David Foster Wallace killed himself on Sept. 12th, 2008. I wrote a couple of short texts in response to his death — he was my teacher when I was a master’s student at Illinois State University, and he will always be an important figure in the landscape of my life. I’ll post both texts here, in reverse order. I wrote the first piece here a couple of weeks back for his memorial service at ISU, which occurred yesterday. It is included in a collection of remembrances that was bound and given to his parents. The second piece I wrote the night after I heard about his death. It is a bit rawer, darker, and perhaps in some ways angrier than than the one I wrote for his memorial. I posted that piece on Grand Text Auto, and a redacted version was also posted on the McSweeney’s website. It has been a strange process watching the world react to his death (in some ways getting to know him better through the fragments of his life shared by others, in other ways just shocked at the way his postmortem memory has taken on a kind of rock-star hagiography). I have thought about him, his life, his writing, and his end very often since.
So long, David
The first time I met David Wallace, about a week after I started in the MA program at ISU in 1993, I told him that I was excited about working with him. I told him that about a month earlier, I had picked up a copy of The Broom of the System at a used book store in Madison, where I was living at the time, read it twice from cover to cover and thought it was just about the smartest, most fun and engaging book I had read in years. He looked a little pained, made some sort of one-handed adjustment to his bandanna, and told me that I should never tell a writer I had bought his book used. He also said that he had written that book a long time ago, when he was very young, and that he had very mixed feelings about it — it was nothing like the kind of stuff he was writing now. I remember that he was on his way out the door, and he was juggling a tennis racket in one hand as we talked.
The first writing workshop I took with David met the first day of class in one of those awful interior classrooms in Stevenson Hall, a kind of musty box with no natural light and the hum of old-style fluorescents overhead. David hated those lights. The first assignment he gave us was to bring lamps to the next session of the class. When the next week came around, about a dozen students showed up carrying lamps, ranging from clip-on desktop models to things with ceramic bases and flowery shades that looked like they had been plucked from a 1970s parents’ basement. There were not enough plugs in the room, and we had to go to ridiculous extremes to balance the lamps on the slanted surface of the writing desks, so at some point David concluded there was no option but to convene the next class in the house he was renting. The rest of the workshop meetings, both that semester and during the following year took place in his living room. The first meeting he held in his house I remember being fascinated and troubled by the fact that on his bathroom wall he had thumb-tacked up a) a junior tennis circuit tournament chart and b) the wrapper for an Adult Depends undergarment. Being a bit of a smart-ass, when I emerged from the bathroom, I asked whether he was having any incontinence issues. He looked momentarily baffled, then slightly embarrassed, and explained it was just for something he was writing, that it was sort of like research.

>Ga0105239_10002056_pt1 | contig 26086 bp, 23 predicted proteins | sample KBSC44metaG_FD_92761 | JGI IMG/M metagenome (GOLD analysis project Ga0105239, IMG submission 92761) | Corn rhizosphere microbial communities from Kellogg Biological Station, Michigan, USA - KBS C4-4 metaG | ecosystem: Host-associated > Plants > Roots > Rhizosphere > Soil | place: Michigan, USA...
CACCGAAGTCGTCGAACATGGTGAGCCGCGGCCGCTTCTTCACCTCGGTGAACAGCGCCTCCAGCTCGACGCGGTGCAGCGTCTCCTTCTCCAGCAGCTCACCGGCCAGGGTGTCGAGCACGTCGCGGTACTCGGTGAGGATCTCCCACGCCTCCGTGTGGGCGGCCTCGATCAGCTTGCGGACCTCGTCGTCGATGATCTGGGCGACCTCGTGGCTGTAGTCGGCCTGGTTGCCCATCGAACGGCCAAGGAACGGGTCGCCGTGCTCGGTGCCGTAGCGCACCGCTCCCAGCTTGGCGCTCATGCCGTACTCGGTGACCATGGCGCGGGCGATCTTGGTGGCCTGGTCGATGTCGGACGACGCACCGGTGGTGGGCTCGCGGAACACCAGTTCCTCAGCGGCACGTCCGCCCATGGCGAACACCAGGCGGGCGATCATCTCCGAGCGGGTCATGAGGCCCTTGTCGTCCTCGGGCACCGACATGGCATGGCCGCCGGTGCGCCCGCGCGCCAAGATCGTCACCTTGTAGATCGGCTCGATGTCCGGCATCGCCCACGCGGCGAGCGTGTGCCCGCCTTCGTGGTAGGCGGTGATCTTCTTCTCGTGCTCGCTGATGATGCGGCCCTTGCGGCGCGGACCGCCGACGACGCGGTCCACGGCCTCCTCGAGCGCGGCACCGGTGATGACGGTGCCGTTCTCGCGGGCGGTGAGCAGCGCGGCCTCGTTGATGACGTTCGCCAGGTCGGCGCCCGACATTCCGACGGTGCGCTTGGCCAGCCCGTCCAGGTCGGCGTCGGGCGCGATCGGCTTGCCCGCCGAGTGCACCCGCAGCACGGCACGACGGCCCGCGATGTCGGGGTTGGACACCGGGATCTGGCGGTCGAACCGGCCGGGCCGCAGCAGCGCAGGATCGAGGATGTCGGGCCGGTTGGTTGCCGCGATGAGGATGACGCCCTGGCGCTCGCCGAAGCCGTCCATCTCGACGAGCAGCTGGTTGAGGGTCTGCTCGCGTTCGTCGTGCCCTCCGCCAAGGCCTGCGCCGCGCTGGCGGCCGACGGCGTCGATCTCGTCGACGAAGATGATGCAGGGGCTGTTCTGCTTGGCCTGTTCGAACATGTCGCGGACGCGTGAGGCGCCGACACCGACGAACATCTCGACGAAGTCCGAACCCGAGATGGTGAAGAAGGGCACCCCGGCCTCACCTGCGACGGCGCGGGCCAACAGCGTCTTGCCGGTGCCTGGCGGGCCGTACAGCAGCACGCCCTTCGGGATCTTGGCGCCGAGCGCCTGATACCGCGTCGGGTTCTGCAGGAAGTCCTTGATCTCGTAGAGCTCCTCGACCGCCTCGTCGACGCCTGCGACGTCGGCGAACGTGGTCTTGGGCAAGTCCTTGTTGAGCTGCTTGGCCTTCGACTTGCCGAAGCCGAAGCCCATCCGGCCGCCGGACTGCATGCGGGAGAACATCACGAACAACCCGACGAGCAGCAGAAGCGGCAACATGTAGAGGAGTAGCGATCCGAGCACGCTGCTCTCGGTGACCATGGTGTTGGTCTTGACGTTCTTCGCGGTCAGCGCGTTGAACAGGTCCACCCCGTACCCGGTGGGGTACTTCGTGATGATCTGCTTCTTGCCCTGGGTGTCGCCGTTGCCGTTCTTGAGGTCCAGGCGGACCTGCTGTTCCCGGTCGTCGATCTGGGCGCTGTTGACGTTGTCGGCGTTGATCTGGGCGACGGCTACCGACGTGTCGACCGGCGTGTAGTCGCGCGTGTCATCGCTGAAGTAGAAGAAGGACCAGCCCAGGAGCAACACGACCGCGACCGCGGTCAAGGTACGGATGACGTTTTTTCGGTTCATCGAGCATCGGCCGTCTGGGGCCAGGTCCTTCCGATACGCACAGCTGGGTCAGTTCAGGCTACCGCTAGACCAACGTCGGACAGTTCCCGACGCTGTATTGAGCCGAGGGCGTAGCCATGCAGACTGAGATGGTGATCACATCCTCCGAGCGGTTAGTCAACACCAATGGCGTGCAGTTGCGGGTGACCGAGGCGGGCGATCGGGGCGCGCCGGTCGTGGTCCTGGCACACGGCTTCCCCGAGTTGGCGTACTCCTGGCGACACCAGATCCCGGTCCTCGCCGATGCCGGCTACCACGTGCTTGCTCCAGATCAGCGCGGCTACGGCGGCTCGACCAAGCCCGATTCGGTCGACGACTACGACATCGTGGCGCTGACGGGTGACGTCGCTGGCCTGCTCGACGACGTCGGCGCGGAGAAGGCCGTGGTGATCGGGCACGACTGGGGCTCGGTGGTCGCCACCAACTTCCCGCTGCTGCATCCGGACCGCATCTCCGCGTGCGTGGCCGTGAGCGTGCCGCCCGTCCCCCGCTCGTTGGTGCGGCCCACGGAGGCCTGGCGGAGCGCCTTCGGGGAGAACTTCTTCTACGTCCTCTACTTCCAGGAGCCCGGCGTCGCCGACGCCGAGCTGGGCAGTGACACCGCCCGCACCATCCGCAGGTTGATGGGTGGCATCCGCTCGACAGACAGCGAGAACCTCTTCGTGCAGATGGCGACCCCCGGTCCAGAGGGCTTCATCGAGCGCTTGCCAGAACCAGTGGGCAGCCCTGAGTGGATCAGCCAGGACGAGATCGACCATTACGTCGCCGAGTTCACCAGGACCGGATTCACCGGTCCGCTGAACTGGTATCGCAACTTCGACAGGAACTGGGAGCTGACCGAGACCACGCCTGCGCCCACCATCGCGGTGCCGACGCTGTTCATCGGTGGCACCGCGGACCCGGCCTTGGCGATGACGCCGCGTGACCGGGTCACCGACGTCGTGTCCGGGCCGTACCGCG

I knew David from 1993-1995. We didn’t really stay in touch after I graduated. But I got to know him pretty well during that time. He was my thesis adviser and he taught me a great deal about writing fiction. I mention the fact that he had the grad workshops meet in his home because that’s sort of how he was in a general sense. He let you in his living room. Though teaching creative writing was by no stretch of the imagination anywhere near as important to him as were the thousands and thousands of words of Infinite Jest that he was writing and revising each and every day (his output during this period was insanely prolific), he was nevertheless a great teacher. He taught you to care about your writing on a sentence-by-sentence, word-by-word, comma-by-comma basis. He honestly thought that the project of the novelist was possibly the most important work he could conceive (and that with the job came a kind of terrible responsibility to humanity). Though he always emphasized the fact that he doubted most of us students would ever actually become writers (he suggested we not even begin to think of ourselves as writers until we had written at least fifty stories), he was universally respectful of any attempt to write a story that any writer took seriously. He himself wrote as if his life depended on it, and it probably did. He thought that writing was a kind of cure for loneliness, or at least that it could serve to make a person feel momentarily less alone, more understood.